Tuesday, October 23, 2018

The Shadow of a Smile in Big Sur

 Big Sur is a heavenly spot on the California coast, a place of rugged rocks, crashing waves, and twisted cypress trees. It has always had an artistic soul, and a penchant for welcoming hippies and mystics. Naturally, the movie-making community is not immune to its charms. On a recent trip to Big Sur, which included wine, burgers, and a brilliant sunset at the legendary Nepenthe, I couldn’t help associating the natural beauty of the locale with memories of one of the worst movies I ever saw. Oddly, I watched it at Radio City Music Hall on my very first visit to New York City. The year was 1965, and the film was The Sandpiper. It starred the then-notorious Richard Burton and Elizabeth Taylor, playing out their personal love affair in glorious Technicolor.

Here’s the plot, such as it is: Elizabeth is a free-spirited artist with a beach shack and an out-of-wedlock young son. Richard is a starchy Episcopal priest who runs a boarding school in Monterey. Some run-ins with the law mandate that her son be enrolled in his school. Sparks fly, despite the differences in belief and lifestyle, and soon Burton is pining as only Richard Burton can pine. One major problem is that he’s already married, to the saintly (of course) Eva Marie Saint. What to do?

The central act of the movie consists of lots of scenery, lots of pining among the pines, and some symbolic claptrap involving a sandpiper with a broken wing. There’s also a scene immortalized in a Mad Magazine parody I remember from back in the day: Zaftig Liz is depicted by Mad artist Mort Drucker as shrinking a pair of women’s slacks until they are doll-sized, then putting them on and walking around in them. Taylor may have had a beautiful face in 1965, but figure-wise she was hardly a woodland sylph.

Of course this sort of movie from the mid-Sixties had to end on a sad, poignant note. In this it was helped immeasurably by the film’s secret asset, its soupy, string-heavy score. The Sandpiper was nominated for, and won, a single Oscar, for the hit song, “The Shadow of Your Smile.” It was composed by Johnny Mandel, best known today for his evocative  “Suicide is Painless” theme from M*A*S*H.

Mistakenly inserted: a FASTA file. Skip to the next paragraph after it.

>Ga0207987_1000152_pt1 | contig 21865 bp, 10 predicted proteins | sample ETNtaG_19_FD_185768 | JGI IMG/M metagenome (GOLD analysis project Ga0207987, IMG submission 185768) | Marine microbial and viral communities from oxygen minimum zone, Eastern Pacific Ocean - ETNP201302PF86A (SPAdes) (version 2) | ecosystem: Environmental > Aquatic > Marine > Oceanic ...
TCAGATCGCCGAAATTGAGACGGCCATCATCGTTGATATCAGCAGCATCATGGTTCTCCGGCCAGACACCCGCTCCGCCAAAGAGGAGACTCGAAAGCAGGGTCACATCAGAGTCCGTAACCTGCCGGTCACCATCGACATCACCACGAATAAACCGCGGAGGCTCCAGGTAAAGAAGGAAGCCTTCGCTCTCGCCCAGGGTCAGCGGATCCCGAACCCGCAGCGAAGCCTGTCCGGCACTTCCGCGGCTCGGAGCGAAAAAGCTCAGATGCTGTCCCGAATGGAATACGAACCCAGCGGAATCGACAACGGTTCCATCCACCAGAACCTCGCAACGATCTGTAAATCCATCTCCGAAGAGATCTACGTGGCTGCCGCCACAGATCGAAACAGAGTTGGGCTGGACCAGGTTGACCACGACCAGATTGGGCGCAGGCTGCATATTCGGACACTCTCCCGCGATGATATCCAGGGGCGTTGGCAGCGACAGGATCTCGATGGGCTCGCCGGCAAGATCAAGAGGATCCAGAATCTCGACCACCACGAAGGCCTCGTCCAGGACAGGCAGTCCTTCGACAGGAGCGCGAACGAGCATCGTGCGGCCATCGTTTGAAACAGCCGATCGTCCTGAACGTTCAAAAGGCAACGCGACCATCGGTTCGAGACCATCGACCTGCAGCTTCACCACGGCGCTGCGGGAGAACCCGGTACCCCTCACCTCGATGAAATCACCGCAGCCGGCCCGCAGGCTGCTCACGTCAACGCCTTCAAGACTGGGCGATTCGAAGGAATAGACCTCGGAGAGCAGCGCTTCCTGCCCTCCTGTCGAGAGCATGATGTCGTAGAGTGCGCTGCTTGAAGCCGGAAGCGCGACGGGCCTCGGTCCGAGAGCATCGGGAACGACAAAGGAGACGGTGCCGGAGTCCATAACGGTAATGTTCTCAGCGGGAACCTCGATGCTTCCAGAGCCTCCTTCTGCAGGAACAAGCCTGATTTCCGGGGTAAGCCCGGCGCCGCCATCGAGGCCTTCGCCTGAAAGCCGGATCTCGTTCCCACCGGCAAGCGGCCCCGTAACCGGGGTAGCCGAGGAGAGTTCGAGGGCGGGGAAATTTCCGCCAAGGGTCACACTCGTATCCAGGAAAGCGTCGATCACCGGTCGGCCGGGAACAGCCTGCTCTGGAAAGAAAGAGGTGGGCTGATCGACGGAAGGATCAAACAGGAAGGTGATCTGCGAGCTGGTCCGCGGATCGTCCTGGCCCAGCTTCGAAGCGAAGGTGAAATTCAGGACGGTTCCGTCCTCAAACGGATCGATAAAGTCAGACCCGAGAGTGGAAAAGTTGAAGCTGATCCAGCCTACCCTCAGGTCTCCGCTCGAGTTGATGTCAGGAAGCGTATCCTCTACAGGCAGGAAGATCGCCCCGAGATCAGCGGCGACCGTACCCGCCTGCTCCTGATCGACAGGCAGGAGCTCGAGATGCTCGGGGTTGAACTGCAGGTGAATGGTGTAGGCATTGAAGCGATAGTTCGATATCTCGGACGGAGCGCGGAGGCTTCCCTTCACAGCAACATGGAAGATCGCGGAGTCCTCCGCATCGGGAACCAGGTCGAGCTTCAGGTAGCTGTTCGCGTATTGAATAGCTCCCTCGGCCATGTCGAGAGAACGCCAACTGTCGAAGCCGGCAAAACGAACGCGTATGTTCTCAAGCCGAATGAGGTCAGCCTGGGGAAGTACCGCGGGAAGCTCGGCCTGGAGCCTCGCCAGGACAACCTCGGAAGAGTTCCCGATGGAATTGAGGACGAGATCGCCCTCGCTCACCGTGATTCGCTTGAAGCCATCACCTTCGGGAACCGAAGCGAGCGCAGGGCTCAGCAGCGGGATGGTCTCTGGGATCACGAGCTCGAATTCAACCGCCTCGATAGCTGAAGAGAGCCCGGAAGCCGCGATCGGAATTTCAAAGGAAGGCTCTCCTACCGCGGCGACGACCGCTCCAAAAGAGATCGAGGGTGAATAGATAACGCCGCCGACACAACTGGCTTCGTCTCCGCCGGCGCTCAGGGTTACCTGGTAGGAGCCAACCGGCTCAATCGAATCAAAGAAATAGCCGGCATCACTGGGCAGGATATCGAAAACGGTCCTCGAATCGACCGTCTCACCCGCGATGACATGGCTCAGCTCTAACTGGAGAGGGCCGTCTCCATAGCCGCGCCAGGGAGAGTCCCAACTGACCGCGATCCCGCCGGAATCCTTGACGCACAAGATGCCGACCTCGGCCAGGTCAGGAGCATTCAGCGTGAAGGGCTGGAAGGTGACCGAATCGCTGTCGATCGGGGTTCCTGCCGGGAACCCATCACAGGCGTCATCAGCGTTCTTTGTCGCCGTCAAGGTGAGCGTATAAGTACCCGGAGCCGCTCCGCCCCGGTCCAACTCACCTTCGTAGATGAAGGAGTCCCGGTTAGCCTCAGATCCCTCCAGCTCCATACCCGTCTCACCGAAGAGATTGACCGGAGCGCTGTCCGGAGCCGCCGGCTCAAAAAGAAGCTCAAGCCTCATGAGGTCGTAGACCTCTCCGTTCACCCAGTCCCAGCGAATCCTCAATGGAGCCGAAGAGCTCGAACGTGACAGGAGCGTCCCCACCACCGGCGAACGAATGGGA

Looking at The Sandpiper’s credits now, it’s depressing to see all the major showbiz names involved in this turkey. The MGM release, starring Hollywood’s most famous (and well-paid) romantic couple, was given the full-blown Golden Age treatment. The director was Vincente Minnelli, who was much better served by his work on big, bright musicals like Meet Me in St. Louis, An American in Paris, and Gigi, but also helmed his share of powerful dramas. Producer Martin Ransohoff had a distinguished career, and the estimable Dalton Trumbo apparently had a hand in the script.

Despite all my snarky comments, lovers of the lugubrious might find themselves enjoying The Sandpiper. My family and I were actually at Radio City Music Hall to see the famous Rockettes do their pre-show high kicks. When the film came on, we decided to watch for a bit—and then couldn’t tear ourselves away. A Noel Coward character once quipped, “Strange how potent cheap music is." The same thing goes for lousy movies: if they’re really, really bad, they’re sometimes irresistible.

Of course, someone who wants a completely different view of Big Sur should check out a Roger Corman psychedelic classic from 1967, The Trip. Big Sur was also the site of Roger’s famous personal experiment with LSD. But that’s a story for another day. 

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